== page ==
Canadian-ness [was Re: American-ness ]

Owen Byrne
Thu, 28 Mar 2002 13:40:48 -0400

Gary says:
> will favour Graham Townsend over Pete
> Townsend (or even Geddy Lee).  Thus my 2/3rds figure.

Who's Graham Townsend? And Rush makes me ill. Not because they're Canadian -
I can name a few Canadian bands that I admire, and more that are
transplanted Canadians.

> Without doubt, there are the American wannabees, and they dominate the
> small-percentage who populate the Bay Street office towers, but if you
> just step out to the shipping dock down the back street, you'll find a
> very un-American (who probably knows a thing or two about hunting
> bear) who frequents the Dominion Tavern.
They don't hunt in the US? And there are a lot less taverns around than
there were 20 years ago, and a lot more dance clubs/discos where, once
inside, you could easily be in Spain, or California or New York - same
music, same decor, same everything.

I bet the Dominion Tavern probably had bigger attendance for the Super Bowl
than the Grey Cup.

> What I love about Toronto is that I can walk in there today, straight
> out of the bush in my woods gear and into the trendiest Queen-west
> club, and no one, no one notices.  I'll bet I could walk in there with
> trapline gear to check at the hat stand and they'd only raise an
> eyebrow.
Please. I can go to the trendiest club in Halifax (not very trendy) in
jeans, t-shirt and sneakers and the bouncer will politely inform me of the
dress code and refuse me entry. Especially if I'm older/ugly/the wrong
colour. If you stood in line wearing "woods gear" they would likely pick you
out of the line, and volunteer some useful advice like "don't even bother,
man, you ain't getting in dressed like that."

Unless of course its 4 in the afternoon. When nobody bats an eye at the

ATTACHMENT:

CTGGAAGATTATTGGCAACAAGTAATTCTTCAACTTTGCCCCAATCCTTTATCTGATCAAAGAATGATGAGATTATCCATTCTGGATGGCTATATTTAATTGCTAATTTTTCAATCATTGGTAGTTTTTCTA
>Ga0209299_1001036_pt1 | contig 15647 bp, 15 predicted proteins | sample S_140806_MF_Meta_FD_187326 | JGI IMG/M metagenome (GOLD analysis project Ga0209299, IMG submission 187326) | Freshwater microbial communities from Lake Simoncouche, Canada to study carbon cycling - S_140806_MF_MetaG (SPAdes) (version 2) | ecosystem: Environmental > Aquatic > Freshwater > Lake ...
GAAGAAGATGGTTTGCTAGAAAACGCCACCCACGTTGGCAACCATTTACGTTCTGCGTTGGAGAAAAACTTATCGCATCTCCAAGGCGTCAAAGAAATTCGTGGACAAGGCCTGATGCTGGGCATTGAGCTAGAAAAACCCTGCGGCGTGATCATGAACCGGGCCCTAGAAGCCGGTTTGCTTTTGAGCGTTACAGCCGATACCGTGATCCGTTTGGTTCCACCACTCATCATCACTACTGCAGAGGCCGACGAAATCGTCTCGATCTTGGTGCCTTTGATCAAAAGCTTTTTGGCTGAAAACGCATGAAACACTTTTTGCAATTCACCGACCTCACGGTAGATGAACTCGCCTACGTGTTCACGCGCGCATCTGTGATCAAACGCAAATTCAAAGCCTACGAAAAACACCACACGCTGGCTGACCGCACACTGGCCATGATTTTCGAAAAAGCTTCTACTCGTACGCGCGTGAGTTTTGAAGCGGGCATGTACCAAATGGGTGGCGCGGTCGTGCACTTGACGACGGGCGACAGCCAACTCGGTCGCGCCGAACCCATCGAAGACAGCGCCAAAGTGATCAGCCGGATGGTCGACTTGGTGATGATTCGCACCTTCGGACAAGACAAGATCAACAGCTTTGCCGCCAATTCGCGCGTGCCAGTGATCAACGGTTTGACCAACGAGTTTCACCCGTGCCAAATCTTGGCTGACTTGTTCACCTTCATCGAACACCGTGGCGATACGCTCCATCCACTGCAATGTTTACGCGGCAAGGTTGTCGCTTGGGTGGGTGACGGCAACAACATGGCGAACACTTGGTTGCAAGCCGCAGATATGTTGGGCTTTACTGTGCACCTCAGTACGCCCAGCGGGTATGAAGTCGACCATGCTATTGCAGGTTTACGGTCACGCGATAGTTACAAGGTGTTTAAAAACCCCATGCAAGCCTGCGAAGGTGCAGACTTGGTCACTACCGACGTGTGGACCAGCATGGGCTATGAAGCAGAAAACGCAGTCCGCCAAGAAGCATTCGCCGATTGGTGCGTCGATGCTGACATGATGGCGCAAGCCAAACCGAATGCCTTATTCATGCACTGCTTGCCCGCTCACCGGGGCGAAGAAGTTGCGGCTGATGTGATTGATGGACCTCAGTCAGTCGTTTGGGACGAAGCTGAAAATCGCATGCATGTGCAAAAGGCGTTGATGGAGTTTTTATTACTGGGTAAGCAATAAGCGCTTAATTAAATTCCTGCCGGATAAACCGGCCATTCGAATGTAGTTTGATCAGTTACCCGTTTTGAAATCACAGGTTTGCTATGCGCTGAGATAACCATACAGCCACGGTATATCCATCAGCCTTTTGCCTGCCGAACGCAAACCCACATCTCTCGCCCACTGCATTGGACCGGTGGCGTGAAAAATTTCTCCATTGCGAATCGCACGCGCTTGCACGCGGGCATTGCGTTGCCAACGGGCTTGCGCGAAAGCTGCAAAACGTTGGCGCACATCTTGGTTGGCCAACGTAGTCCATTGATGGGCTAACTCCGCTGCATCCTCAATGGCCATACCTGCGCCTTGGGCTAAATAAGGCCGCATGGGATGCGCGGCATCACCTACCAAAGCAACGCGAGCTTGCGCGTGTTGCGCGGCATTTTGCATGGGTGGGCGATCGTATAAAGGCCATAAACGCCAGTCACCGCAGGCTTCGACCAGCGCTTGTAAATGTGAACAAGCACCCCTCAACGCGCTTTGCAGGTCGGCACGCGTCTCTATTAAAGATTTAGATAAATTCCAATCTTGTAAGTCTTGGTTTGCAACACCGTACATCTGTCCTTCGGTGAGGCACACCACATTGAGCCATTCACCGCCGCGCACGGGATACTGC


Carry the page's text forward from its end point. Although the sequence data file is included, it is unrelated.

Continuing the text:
rural yahoos because the club is empty and any bozo who wants to spend their
money is welcome. Although clearly (from their dress) not worth raising an
eyebrow over. I suspect the same phenomenon would occur in US cities with
reasonable proximity to the "bush" (if there are any left).

>     O> ... our best talent gets Americanized, because thats
>     O> where the big dollars are.
> It's like our beer and hockey players: We export the stuff we don't
> want (Gretsky excepted -- his wife made him do it, and we got him back
> after).
He lives and works in California, doesn't he? What good hockey players have
we kept?
Almost every Olympic medal we win is by someone attending a US university.

And we export just about any beer that'll sell, don't we? Usually sold with
that same rural moose and backwoods theme that makes most Canadians laugh at
the absurdity - Do Americans really think life up here is like that?

>     O> Maritimers have more in common with New Englanders than they do
>     O> with people from Ontario. Manitobans are like Minnesotans
> Being from Manitoba, I'll take exception to that.  Manitobans are
> heavily slanted by the founding Scot-Metis culture, Minnesotans are
> not.  Cape Breton is not Cape Cod, Saskatchewan (the birthplace of
> Social Credit) is not Wisconsin.

I spent four years at U of Manitoba - and I don't remember any reference to
anything Scottish (Well, Ashley McIsaac played once). Most people seemed to
be of Scandinavian background (or Filipino). Half of my classes were North
Dakotans and Minnesotans, and the affinity between them and the locals was
very obvious. I think most people (because most people are recent
immigrants) would draw a blank if you asked them about the founders of
Manitoba. And I don't want to get into the treatment of the Metis. Actually
I remember a survey from when I lived there - I think it was some outrageous
number, like 75%, of people surveyed in Winnipeg did not know who Louis Riel

And having spent a lot of time in Cape Breton, I can say that a lot of
people there really wish they were Cape Cod if that would get rid of the
grinding poverty and joblessness that is probably the most striking

I'm living in Nova Scotia now and I have talked to people who given the
requirement of leaving the region to find work, preferred Boston to
alternative locations like Toronto, Alberta, etc, because it felt the most
like home - it may just be proximity though.

Just for reference, I have seen a moose.  Once. I do think Canada is
different from the US, but the Canada you're presenting is largely foreign
to most Canadians (except on long weekends). I do think that Canadians
struggle for an identity other than the rural, Canadian Tire, shinny-on-the
pond images of our past and the current "inoffensive Americans"  image we
adopt abroad.